'Modi and Obama both had agendas that went beyond the nuclear deal. The threat from the chilly Himalayas had to be tackled in the warm waters of the Indian Ocean,' says Ambassador T P Sreenivasan.
President Barack Obama would not have changed the date of his State of the Union Address, flown over the oceans, taken the risk of letting the world know more than a month in advance that he would be under the open sky in Rajpath for more than two hours, exposed himself to Russian aircraft flying too close to him for comfort, learnt many Hindi phrases, savoured Gujarati dishes and spent two nights in Delhi to secure a 'breakthrough' on the nuclear liability issue or to renew a defence agreement.
Nuclear trade with India was not his priority. He could well have accomplished them without leaving the White House.
Modi too would not have walked for an hour on the Hyderabad House lawn, talking about the minute details of the insurance pool to let the American companies off the hook on liability law.
Nor was it necessary for him to spend weeks together to make a 'lame duck' President's visit historical.
They both had agendas that went beyond these mundane matters. The threat from the chilly Himalayas had to be tackled in the warm waters of the Indian Ocean.
Obama came in search for a legacy for himself as the man who took the dragon by its non-existent horns. He had sensed that India was ready to be the kingpin of the Asian Pivot he had proposed earlier.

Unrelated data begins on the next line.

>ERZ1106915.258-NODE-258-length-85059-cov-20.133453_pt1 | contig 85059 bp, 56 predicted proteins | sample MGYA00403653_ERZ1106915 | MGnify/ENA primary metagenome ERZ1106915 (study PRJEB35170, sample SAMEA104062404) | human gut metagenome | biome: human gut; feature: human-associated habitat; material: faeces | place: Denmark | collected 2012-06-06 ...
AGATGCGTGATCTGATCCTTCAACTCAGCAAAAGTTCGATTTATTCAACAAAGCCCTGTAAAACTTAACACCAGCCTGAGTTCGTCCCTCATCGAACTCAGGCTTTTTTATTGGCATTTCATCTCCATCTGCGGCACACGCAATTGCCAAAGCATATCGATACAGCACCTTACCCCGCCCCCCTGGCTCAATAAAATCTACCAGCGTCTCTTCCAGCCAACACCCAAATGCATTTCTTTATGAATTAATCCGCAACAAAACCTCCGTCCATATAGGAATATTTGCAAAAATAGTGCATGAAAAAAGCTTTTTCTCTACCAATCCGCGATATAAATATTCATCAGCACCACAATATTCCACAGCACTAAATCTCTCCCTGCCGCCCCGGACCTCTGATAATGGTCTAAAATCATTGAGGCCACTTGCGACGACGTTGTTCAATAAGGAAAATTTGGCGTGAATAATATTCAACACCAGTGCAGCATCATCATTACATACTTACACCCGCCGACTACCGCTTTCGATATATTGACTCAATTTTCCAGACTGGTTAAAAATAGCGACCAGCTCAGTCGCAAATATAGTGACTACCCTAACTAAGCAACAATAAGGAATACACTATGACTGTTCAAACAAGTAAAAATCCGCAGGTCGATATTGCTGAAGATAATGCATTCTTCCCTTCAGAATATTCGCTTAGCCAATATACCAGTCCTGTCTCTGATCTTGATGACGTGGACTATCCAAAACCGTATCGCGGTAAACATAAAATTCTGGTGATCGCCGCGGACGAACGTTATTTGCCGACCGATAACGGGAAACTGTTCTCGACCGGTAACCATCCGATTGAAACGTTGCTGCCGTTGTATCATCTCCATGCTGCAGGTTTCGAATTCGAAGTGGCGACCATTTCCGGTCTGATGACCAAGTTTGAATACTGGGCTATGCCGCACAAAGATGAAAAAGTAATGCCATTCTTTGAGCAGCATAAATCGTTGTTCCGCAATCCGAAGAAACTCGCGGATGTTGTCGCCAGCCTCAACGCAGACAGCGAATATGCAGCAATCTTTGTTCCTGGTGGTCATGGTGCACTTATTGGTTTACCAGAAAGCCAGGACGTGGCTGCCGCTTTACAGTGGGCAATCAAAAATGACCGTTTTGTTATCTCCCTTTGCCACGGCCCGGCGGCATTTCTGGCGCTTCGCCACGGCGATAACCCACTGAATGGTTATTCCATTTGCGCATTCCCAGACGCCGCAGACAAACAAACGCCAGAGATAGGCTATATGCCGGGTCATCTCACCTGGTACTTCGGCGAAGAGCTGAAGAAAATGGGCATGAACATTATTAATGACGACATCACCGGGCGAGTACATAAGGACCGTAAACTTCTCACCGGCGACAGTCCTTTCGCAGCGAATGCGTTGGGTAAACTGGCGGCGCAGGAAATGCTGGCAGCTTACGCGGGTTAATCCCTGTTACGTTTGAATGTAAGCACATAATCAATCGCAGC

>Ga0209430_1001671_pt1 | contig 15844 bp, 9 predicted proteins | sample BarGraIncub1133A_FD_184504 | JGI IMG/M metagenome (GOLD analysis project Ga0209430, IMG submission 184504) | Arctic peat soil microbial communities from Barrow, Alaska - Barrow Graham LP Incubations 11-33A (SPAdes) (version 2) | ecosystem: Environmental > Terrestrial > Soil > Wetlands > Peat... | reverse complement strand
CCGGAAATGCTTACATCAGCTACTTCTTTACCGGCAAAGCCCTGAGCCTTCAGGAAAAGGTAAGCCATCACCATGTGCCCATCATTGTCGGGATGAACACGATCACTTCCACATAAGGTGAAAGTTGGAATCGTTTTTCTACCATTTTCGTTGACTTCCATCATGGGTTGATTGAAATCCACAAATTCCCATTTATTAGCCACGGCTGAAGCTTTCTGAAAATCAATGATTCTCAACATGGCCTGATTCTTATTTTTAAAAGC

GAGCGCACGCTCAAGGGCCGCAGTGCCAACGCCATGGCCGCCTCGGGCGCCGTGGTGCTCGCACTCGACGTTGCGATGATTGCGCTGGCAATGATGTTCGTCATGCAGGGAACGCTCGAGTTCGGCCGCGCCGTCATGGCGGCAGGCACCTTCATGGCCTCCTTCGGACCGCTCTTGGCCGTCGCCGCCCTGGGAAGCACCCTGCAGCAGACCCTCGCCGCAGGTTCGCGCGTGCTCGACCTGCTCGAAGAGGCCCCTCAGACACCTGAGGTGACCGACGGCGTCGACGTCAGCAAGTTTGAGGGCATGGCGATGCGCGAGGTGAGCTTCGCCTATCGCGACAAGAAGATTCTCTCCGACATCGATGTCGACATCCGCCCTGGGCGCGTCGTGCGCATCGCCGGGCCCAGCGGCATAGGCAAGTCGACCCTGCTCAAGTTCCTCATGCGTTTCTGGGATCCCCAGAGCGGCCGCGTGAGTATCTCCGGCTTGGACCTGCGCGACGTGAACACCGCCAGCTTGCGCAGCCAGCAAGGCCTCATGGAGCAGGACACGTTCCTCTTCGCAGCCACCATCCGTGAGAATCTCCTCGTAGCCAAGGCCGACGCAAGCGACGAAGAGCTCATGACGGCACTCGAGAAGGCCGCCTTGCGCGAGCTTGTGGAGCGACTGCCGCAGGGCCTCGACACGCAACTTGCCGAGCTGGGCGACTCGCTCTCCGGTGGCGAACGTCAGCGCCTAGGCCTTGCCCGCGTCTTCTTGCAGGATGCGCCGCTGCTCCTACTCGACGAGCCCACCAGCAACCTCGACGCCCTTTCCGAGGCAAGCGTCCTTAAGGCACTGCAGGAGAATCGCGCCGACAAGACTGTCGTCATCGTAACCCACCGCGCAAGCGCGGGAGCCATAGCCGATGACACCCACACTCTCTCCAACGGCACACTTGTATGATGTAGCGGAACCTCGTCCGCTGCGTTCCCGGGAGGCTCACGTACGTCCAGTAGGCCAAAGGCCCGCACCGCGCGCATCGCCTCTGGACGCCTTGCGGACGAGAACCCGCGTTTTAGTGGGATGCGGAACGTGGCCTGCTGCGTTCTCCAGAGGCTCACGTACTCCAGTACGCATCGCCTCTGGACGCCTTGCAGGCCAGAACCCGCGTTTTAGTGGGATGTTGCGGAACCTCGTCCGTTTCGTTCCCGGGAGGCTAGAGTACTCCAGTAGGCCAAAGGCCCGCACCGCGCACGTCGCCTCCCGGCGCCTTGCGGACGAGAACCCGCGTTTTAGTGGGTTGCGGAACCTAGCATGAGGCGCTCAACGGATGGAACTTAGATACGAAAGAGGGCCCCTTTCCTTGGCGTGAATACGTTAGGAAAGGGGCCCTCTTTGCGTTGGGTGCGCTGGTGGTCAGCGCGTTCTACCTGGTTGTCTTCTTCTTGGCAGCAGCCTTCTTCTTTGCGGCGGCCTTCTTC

He had also sensed that Modi's disappointment with China and Pakistan would drive him to an American embrace. The legacy Obama wants to leave behind is a new map of the Asia Pacific, in which India, Japan and Australia would find common cause with the United States rather than with China.
He came close to making a beginning by handing a draft declaration on Asia Pacific to Modi, which the latter could not resist. Modi made it known in his joint presser that the visit was in the context of the increased relevance of the Asia-Pacific and the Indian Ocean.
India did not sign on to a US-India-Japan Australia axis, but as the Chinese caught on in no time, Modi revealed his inclination to bank on the US for India's security and prosperity.
The message came loud and clear in the statement on the Asia Pacific, which stated, 'Regional prosperity depends on security. We affirm the importance of safeguarding maritime security and ensuring freedom of navigation and over flight throughout the region, especially in the South China Sea.'